The start of Sunday’s episode of The Gilded Age looks different than usual. Firstly, there’s the ripe testosterone—a pack of roaring men is a far cry from the impeccably dressed dandies that have populated our TV screens. But it’s also the drabbest that the HBO period drama has looked all season, so grayscale that it seems more like the MCU than the Baranski Cinematic Universe. There’s not a bustle or corset or vaguely vaginal hat to be found in this crowd of angry gents, the unionized workers striking against George Russell’s big hot beard and his big hot mill.
Those fellas end up bookending our episode, but we graciously segue quickly to our regularly scheduled programming: fantastically festooned women bitching about rich-people problems. We’re at Chateau Russell, where Bertha (Carrie Coon), Mr. Gilbert (Jeremy Shamos), and Mrs. Winterton née Turner (Kelley Curran) are discussing—what else?—the opera wars. The Wintertons have agreed to join the Metropolitan opera house and bring their deep-pocketed pals with them but there’s a catch: They want the central box in the first tier, a.k.a. Bertha’s box.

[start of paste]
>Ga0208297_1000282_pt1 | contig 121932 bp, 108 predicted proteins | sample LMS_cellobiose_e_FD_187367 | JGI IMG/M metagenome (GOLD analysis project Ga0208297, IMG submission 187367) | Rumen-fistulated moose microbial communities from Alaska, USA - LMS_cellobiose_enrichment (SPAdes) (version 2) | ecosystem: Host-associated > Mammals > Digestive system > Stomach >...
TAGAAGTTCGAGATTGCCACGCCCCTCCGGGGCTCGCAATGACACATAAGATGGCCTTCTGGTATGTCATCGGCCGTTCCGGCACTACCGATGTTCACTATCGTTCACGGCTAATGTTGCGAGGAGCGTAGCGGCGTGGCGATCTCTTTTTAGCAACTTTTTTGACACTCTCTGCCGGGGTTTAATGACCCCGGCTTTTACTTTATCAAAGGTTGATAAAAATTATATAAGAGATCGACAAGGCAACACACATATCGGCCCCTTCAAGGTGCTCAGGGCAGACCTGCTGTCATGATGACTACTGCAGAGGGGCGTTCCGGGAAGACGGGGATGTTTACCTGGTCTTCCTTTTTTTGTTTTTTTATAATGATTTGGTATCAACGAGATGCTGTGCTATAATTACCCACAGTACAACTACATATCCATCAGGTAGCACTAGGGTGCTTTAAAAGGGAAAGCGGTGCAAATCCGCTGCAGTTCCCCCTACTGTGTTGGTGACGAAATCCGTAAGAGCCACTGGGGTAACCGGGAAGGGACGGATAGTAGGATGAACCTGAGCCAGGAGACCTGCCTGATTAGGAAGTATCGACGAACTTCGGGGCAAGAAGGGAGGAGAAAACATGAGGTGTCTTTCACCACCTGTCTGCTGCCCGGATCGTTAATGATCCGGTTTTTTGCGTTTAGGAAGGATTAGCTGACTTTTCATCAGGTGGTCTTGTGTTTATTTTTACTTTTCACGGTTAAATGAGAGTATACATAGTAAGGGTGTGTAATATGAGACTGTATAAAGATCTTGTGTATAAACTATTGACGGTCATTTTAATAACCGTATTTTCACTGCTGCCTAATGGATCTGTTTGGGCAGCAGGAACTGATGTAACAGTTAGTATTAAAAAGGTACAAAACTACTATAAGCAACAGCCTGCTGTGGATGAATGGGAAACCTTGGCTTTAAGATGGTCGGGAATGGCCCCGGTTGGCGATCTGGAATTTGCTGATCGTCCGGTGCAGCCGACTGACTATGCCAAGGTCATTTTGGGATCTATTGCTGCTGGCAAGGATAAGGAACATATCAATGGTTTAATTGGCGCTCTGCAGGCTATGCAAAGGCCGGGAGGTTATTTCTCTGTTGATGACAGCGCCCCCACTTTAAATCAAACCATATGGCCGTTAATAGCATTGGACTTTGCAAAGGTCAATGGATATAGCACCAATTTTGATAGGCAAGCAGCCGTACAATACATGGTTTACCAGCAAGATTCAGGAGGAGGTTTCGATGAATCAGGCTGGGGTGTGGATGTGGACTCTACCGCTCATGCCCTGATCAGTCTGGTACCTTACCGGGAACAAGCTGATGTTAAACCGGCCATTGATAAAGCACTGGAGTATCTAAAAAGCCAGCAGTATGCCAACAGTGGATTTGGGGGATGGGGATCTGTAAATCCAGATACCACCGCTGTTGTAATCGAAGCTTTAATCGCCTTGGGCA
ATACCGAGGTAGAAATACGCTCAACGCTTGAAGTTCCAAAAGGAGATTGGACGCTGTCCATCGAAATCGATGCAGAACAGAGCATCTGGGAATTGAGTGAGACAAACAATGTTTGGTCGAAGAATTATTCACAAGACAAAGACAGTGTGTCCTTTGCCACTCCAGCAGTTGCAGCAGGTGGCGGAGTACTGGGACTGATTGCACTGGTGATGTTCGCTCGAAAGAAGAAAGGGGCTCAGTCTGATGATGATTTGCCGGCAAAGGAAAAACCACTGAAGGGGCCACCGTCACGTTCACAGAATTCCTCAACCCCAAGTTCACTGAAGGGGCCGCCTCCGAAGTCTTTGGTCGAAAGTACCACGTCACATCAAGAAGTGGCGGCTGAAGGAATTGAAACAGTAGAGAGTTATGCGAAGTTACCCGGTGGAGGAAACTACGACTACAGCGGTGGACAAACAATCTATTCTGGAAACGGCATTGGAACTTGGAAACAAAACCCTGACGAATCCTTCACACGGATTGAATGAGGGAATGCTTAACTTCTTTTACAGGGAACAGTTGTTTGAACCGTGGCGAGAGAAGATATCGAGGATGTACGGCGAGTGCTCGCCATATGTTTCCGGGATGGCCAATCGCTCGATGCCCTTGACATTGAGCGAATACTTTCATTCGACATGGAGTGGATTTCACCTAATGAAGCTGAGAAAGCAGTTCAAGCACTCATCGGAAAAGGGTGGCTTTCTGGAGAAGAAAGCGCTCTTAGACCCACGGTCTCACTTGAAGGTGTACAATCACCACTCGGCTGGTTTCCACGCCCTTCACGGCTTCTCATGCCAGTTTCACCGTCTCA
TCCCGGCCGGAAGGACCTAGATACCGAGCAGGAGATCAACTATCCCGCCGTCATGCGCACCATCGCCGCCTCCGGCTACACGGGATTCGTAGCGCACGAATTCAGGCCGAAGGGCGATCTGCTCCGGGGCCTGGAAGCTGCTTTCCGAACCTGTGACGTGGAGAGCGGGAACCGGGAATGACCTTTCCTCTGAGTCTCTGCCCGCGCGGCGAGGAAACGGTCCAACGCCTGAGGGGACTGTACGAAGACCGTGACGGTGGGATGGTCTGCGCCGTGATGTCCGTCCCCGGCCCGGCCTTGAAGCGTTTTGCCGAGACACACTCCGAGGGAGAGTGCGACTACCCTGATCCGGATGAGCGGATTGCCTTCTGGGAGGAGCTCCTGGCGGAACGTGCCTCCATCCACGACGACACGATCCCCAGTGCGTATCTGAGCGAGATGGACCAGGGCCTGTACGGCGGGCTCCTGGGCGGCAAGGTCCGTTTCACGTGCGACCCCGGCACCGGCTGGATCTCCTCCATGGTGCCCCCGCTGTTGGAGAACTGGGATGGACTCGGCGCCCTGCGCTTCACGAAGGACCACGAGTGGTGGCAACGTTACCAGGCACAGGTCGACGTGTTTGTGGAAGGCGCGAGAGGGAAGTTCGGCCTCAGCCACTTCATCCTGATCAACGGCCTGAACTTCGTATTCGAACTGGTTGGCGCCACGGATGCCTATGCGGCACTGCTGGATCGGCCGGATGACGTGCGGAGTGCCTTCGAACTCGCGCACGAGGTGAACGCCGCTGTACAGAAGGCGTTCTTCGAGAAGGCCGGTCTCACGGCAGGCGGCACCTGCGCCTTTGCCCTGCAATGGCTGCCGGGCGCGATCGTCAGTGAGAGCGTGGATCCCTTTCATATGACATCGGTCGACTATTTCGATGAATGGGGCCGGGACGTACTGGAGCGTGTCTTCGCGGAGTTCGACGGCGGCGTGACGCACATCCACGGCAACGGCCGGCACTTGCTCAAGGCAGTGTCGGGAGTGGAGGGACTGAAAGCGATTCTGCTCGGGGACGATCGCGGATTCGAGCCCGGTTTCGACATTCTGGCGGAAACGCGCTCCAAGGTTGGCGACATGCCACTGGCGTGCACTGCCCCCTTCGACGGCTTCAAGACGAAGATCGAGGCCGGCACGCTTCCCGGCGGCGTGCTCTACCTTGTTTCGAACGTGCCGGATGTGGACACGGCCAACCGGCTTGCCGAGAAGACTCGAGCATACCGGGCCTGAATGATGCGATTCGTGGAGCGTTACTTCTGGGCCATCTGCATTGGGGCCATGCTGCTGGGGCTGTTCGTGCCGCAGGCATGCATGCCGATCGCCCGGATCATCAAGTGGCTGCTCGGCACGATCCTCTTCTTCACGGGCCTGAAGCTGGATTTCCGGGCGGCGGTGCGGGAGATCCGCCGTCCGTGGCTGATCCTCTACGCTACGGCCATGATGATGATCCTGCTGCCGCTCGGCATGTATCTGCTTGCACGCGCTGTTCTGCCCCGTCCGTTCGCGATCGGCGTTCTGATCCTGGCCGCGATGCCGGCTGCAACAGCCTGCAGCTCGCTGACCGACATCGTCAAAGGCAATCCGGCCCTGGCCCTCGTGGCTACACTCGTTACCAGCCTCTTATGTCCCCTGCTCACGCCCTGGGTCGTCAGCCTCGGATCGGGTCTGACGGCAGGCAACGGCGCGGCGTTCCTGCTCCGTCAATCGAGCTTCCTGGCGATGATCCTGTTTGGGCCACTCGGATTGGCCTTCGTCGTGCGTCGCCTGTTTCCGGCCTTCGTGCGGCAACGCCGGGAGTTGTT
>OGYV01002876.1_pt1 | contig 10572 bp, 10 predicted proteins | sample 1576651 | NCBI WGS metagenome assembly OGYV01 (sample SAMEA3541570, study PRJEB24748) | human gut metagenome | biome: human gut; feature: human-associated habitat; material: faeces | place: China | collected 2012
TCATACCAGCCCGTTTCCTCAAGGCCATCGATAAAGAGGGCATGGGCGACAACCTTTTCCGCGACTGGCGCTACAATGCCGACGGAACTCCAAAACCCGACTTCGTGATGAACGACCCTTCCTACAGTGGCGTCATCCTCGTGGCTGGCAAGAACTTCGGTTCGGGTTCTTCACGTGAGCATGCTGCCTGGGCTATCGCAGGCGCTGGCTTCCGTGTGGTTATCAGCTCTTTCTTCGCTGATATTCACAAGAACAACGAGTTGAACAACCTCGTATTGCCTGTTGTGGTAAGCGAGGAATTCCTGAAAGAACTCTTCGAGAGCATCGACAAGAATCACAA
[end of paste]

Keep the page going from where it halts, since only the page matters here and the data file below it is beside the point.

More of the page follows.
Bertha is seething at the very idea, but she needn’t seethe long: In between besmirching workers’ rights, her hot-bearded husband (Morgan Spector) strong-arms Mr. Gilbert into securing that coveted opera box for Mrs. Russell and Mrs. Russell alone. If he doesn’t, Gilbert will have to pay back that hefty check George signed over a few episodes back to resume construction on the opera house—and in full. Take that, Turner.
And though we’re disappointingly short on Bertha content this week, it’s at least mostly good news for our nouveau-riche queen. The Duke of Buckingham writes to say that not only will he be visiting New York City for the grand unveiling of the Met but he will also be joining Bertha in her box on opening night. When word gets to Agnes van Rhijn (Christine Baranski), Mr. McCallister (Nathan Lane), and Mrs. Astor (Donna Murphy), however, it’s clear we’ve got a fresh battle in the war between the new money and the old guard.
While one feud is heating up upstairs, another is lowering to a simmer down below. After catching a very drunk Church (Jack Gilpin) stumbling into the Russell residence one morning, Bannister (Simon Jones) aims to exact revenge on his rival butler by sending a letter to Mr. Russell alerting him of the matter. However, when the rest of the Van Rhijn staffers inform him that Church was merely mourning the thirtieth anniversary of his wife’s death, Bannister’s conscience kicks in and he scrambles to retrieve the letter before it can get to George. After some strategic fibbing to Church, he’s able to rescue the damning post, and the two officially put their butler beef behind them.